We hope you are enjoying the turning of the year, by light and by calendar. We often find winter refreshing, an opportunity for useful reflection and a chance to plan and prepare.
Can’t do that all day though, so we turn to our feeders and see who else is here. In December, that included…
- Blue Jay
- Mourning Dove
- Dark-eyed Junco
- Black-capped Chickadee
- Tufted Titmouse
- Hairy Woodpecker
- White-throated Sparrow
- Northern Cardinal
- Red-breasted Nuthatch
- Downy Woodpecker
- Red-bellied Woodpecker
- White-breasted Nuthatch
- American Tree Sparrow
- Accipiter species (flew too quickly through feeder area for identification. Likely Cooper’s or Sharp-shinned Hawk)
- Evening Grosbeak (on or around December 12th)
- Brown Creeper (in poplar next to parking lot, December 9 )
A few of our furry friends hang around too: Gray Squirrels, Red Squirrels, and Eastern Cottontail.
(Bold items in this list are those species not recorded in November 2018.)
If you’re curious, here’s the “Through the Window” list from 8 years ago: https://birdsofvermont.org/2011/01/02/through-the-window-december-feeder-birds/ (One of the oldest December lists in our blog at the moment)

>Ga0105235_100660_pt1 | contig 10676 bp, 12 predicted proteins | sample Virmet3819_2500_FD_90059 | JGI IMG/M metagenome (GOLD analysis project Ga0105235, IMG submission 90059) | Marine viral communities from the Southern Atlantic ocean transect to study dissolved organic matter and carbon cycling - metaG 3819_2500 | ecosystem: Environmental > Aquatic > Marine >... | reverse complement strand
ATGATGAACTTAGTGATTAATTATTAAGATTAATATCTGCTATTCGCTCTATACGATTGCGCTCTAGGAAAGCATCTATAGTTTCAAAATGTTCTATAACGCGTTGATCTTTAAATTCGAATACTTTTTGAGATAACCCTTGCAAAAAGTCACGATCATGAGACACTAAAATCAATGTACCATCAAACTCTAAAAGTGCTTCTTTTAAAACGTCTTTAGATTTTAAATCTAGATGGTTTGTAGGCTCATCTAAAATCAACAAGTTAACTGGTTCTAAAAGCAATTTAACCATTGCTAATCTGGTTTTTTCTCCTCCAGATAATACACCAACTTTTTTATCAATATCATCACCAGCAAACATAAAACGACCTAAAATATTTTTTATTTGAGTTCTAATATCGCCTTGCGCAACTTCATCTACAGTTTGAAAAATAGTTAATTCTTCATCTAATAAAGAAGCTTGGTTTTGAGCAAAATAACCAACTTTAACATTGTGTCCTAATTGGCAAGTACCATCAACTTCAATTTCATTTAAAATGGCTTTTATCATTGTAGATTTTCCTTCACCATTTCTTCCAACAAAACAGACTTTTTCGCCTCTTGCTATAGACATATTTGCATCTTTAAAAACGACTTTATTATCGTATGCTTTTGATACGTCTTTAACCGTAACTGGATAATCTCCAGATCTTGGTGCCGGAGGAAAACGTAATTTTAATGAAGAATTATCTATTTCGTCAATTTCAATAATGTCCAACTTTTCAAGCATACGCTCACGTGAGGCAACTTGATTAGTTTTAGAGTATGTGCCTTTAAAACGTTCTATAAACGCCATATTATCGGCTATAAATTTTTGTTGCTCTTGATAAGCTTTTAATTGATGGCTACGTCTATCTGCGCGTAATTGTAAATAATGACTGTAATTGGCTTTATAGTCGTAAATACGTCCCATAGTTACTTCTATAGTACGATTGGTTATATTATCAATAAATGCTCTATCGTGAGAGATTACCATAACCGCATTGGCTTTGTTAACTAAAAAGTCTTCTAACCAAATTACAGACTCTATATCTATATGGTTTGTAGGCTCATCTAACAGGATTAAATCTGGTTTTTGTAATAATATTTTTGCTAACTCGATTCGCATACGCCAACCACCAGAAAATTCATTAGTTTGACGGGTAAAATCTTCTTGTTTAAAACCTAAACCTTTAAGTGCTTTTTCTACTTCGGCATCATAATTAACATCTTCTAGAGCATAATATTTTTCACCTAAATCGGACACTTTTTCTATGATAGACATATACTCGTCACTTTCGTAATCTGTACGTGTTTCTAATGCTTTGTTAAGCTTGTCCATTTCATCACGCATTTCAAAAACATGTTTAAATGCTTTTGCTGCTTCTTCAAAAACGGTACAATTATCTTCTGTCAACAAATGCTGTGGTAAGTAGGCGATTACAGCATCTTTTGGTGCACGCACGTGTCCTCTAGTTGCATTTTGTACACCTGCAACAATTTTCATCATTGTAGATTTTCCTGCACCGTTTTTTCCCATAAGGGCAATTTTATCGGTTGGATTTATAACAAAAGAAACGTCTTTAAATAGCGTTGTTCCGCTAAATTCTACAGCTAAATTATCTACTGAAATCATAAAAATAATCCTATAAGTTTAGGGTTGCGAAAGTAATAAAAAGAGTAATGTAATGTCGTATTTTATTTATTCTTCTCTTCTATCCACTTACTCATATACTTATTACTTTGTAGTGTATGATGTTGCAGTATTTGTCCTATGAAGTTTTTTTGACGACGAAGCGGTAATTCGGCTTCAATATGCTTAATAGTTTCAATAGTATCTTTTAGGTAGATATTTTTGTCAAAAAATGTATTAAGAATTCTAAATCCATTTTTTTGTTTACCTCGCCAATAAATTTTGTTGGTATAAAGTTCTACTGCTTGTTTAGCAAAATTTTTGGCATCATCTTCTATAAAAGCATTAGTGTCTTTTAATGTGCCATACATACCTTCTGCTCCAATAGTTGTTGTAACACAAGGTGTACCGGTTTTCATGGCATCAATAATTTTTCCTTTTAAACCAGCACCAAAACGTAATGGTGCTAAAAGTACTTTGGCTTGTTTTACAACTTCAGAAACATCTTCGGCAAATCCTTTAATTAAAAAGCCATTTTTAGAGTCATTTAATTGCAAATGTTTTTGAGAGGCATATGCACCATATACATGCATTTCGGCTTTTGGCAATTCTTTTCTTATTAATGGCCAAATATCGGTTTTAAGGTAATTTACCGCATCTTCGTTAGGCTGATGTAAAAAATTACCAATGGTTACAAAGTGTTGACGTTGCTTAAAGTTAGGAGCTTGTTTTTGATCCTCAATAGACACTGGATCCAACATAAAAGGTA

It’s our “by-appointment season! Call us to arrange a visit to the Museum: check out the viewing window, come along a bird monitoring walk, or find us out an about. We continue to host walks, classes, and more. These are listed on our events page.
Volunteers, we have opportunities for you!
If you follow us on Facebook, Twitter , tumblr, and/or Instagram too, you’ll find us talking about bird news, sharing photos, suggesting events, and more. Come on by!
The “Through the Window” series is an informal record of observations made by staff, volunteers, and visitors. Anyone at the Museum may add to this list. Observations are usually through our viewing window: a large window with a film covering that helps hide watchers from the birds. We have chairs and binoculars to try, a white board, and many identification guides. Outdoors, several feeders are attached on a single, bear-resistant pole. A small pond, flowers and water plants, shrubs and trees add cover and (seasonally) other food choices . You can sometimes see what we see via our webcam.
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